This is apparently the tack that David Goyer and Christopher Nolan have taken in writing and directing Batman Begins. The question is whether audiences will find Bruce Wayne's story sufficiently compelling for the time it takes. Again, the first Batman didn't linger over the Wayne murders, and said nothing about Bruce's training or even the choice of motif, and it made a skillion dollars. Thus, the public at large may have a very different set of expectations from a Batman film than even the average comics fan. As much as fans hated Joel Schumacher's over-the-top approach, he might well have had solid reasoning behind it.

At the very least I will probably find something to like about this movie, just like I found good things about each of the four previous ones. However, as a fan I'm disposed to like it. My fear is that it will be too fan-friendly and thus bore anyone who's not excited about the minutiae of Batman's origin. We fans have been waiting for that one perfect vehicle which will at last convince the masses that our hero is neither a '60s joke nor a '90s parade of neon and nipples. The question is whether this movie, like Spider-Man before it, will find its Han Solo -- namely, that elusive balance between fidelity to the stories and commercial appeal.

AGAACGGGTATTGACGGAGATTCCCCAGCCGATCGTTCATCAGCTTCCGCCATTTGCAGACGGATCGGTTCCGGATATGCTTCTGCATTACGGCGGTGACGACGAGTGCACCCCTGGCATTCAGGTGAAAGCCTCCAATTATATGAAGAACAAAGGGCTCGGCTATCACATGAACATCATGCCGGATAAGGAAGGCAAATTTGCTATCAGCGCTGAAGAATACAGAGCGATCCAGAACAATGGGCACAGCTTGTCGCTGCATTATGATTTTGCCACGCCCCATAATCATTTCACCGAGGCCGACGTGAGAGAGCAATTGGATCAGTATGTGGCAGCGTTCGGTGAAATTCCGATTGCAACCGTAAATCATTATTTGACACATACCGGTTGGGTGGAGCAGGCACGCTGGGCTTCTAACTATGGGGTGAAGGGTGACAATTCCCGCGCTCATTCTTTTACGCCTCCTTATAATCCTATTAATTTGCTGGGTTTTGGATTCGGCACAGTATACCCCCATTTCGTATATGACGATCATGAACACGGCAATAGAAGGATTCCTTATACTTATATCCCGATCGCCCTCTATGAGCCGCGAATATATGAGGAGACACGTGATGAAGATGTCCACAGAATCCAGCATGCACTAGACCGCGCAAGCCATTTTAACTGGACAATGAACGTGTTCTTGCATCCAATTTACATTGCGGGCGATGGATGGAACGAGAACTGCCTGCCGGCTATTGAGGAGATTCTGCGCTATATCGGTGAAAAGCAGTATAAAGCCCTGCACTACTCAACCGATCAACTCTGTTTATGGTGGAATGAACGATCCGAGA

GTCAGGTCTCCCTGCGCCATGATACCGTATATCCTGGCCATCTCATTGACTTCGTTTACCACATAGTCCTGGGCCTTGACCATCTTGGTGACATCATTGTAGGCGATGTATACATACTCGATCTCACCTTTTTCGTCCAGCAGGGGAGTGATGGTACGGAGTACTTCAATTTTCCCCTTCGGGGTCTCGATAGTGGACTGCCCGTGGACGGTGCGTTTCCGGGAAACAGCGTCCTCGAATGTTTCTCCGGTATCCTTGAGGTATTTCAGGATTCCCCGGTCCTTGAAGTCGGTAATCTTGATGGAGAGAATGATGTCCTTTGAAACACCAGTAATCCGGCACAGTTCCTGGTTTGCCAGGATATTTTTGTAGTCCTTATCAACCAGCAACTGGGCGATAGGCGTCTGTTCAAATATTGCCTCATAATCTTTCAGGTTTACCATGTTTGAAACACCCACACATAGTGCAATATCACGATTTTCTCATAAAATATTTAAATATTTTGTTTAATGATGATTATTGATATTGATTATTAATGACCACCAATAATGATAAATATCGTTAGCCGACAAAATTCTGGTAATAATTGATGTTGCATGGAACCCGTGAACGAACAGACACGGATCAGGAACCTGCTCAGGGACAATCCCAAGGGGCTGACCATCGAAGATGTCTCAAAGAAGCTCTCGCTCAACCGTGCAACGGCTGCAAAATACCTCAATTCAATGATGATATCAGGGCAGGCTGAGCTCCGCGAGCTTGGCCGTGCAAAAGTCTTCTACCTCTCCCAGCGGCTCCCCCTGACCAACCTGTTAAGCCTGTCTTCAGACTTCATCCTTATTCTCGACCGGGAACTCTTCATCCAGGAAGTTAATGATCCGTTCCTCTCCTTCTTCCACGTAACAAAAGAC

Full Post